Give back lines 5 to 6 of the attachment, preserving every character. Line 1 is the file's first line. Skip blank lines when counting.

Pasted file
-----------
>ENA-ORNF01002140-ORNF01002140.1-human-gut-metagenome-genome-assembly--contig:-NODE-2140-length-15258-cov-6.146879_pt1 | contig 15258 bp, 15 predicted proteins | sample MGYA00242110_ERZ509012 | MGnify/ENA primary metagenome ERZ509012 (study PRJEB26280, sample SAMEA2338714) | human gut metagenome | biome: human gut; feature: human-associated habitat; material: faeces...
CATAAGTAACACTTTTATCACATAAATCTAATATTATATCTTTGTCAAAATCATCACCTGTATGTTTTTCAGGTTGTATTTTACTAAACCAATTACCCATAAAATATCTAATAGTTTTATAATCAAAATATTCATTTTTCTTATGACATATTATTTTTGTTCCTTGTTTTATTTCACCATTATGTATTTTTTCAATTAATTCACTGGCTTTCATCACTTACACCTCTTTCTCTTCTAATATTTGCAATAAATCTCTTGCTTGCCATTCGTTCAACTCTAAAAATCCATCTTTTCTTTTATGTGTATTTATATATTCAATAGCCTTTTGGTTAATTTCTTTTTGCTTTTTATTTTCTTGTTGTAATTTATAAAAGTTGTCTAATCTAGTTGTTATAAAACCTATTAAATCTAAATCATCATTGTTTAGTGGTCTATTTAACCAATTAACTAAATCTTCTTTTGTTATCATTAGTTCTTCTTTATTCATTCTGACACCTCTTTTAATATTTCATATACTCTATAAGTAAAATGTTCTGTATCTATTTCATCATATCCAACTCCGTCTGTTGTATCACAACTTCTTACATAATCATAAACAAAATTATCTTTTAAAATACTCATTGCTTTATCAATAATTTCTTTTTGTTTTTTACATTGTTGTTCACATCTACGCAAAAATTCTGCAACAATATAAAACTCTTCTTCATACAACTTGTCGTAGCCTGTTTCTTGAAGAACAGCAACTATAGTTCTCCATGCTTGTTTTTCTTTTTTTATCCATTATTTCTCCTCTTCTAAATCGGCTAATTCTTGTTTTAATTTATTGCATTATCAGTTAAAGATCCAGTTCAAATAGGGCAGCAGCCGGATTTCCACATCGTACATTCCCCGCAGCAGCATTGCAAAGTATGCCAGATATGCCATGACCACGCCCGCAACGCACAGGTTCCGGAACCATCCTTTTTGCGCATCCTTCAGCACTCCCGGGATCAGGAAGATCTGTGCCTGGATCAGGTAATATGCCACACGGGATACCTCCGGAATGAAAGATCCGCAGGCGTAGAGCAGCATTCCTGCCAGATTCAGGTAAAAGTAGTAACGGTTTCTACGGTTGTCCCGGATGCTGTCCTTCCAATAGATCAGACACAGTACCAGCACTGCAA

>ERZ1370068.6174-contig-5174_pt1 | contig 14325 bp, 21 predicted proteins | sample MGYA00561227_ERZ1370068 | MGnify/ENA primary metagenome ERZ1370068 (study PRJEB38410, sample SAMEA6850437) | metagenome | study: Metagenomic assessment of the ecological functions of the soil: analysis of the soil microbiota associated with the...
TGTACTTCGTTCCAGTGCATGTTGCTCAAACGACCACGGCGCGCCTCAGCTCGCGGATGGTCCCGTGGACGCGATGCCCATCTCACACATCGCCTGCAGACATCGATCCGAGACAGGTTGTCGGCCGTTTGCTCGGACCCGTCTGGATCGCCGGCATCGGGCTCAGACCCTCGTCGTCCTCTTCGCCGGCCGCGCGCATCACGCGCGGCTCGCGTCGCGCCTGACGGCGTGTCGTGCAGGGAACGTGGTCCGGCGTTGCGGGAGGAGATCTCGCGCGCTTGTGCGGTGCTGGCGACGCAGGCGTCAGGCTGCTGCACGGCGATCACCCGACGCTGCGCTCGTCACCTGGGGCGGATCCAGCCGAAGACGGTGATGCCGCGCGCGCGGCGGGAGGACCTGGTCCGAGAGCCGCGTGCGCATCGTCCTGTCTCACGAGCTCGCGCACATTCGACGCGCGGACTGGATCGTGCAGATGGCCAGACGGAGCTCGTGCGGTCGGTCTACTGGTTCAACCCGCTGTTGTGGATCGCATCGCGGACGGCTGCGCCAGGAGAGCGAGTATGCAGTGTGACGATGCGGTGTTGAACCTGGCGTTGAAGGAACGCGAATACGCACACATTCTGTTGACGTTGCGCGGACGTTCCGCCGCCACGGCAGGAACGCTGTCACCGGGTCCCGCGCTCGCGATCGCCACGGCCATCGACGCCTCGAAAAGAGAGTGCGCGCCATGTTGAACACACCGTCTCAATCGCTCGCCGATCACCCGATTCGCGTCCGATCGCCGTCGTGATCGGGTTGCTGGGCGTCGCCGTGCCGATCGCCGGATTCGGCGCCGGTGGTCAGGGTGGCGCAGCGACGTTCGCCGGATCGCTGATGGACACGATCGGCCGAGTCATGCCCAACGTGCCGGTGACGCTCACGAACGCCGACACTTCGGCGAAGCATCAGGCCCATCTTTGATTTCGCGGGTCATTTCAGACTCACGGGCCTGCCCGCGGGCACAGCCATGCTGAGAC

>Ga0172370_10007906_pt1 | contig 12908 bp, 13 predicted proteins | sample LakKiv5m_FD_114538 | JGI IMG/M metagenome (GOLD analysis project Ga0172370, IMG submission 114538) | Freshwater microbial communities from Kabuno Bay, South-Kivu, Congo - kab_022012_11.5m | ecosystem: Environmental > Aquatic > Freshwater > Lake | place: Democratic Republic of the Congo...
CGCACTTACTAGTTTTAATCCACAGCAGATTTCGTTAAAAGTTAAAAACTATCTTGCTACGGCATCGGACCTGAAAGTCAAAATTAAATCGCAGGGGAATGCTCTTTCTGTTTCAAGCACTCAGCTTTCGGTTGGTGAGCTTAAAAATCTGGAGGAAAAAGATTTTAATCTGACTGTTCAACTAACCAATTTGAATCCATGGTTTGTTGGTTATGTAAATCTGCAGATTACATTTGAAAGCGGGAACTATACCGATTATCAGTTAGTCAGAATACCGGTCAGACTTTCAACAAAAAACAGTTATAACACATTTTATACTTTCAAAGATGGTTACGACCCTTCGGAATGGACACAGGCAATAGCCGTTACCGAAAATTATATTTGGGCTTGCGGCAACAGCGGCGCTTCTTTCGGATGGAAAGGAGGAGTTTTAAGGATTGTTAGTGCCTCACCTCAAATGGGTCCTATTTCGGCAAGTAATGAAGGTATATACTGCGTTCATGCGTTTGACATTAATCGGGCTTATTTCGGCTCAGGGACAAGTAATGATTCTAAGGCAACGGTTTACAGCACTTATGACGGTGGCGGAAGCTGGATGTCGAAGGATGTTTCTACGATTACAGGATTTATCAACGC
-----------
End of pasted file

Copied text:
>Ga0172370_10007906_pt1 | contig 12908 bp, 13 predicted proteins | sample LakKiv5m_FD_114538 | JGI IMG/M metagenome (GOLD analysis project Ga0172370, IMG submission 114538) | Freshwater microbial communities from Kabuno Bay, South-Kivu, Congo - kab_022012_11.5m | ecosystem: Environmental > Aquatic > Freshwater > Lake | place: Democratic Republic of the Congo...
CGCACTTACTAGTTTTAATCCACAGCAGATTTCGTTAAAAGTTAAAAACTATCTTGCTACGGCATCGGACCTGAAAGTCAAAATTAAATCGCAGGGGAATGCTCTTTCTGTTTCAAGCACTCAGCTTTCGGTTGGTGAGCTTAAAAATCTGGAGGAAAAAGATTTTAATCTGACTGTTCAACTAACCAATTTGAATCCATGGTTTGTTGGTTATGTAAATCTGCAGATTACATTTGAAAGCGGGAACTATACCGATTATCAGTTAGTCAGAATACCGGTCAGACTTTCAACAAAAAACAGTTATAACACATTTTATACTTTCAAAGATGGTTACGACCCTTCGGAATGGACACAGGCAATAGCCGTTACCGAAAATTATATTTGGGCTTGCGGCAACAGCGGCGCTTCTTTCGGATGGAAAGGAGGAGTTTTAAGGATTGTTAGTGCCTCACCTCAAATGGGTCCTATTTCGGCAAGTAATGAAGGTATATACTGCGTTCATGCGTTTGACATTAATCGGGCTTATTTCGGCTCAGGGACAAGTAATGATTCTAAGGCAACGGTTTACAGCACTTATGACGGTGGCGGAAGCTGGATGTCGAAGGATGTTTCTACGATTACAGGATTTATCAACGC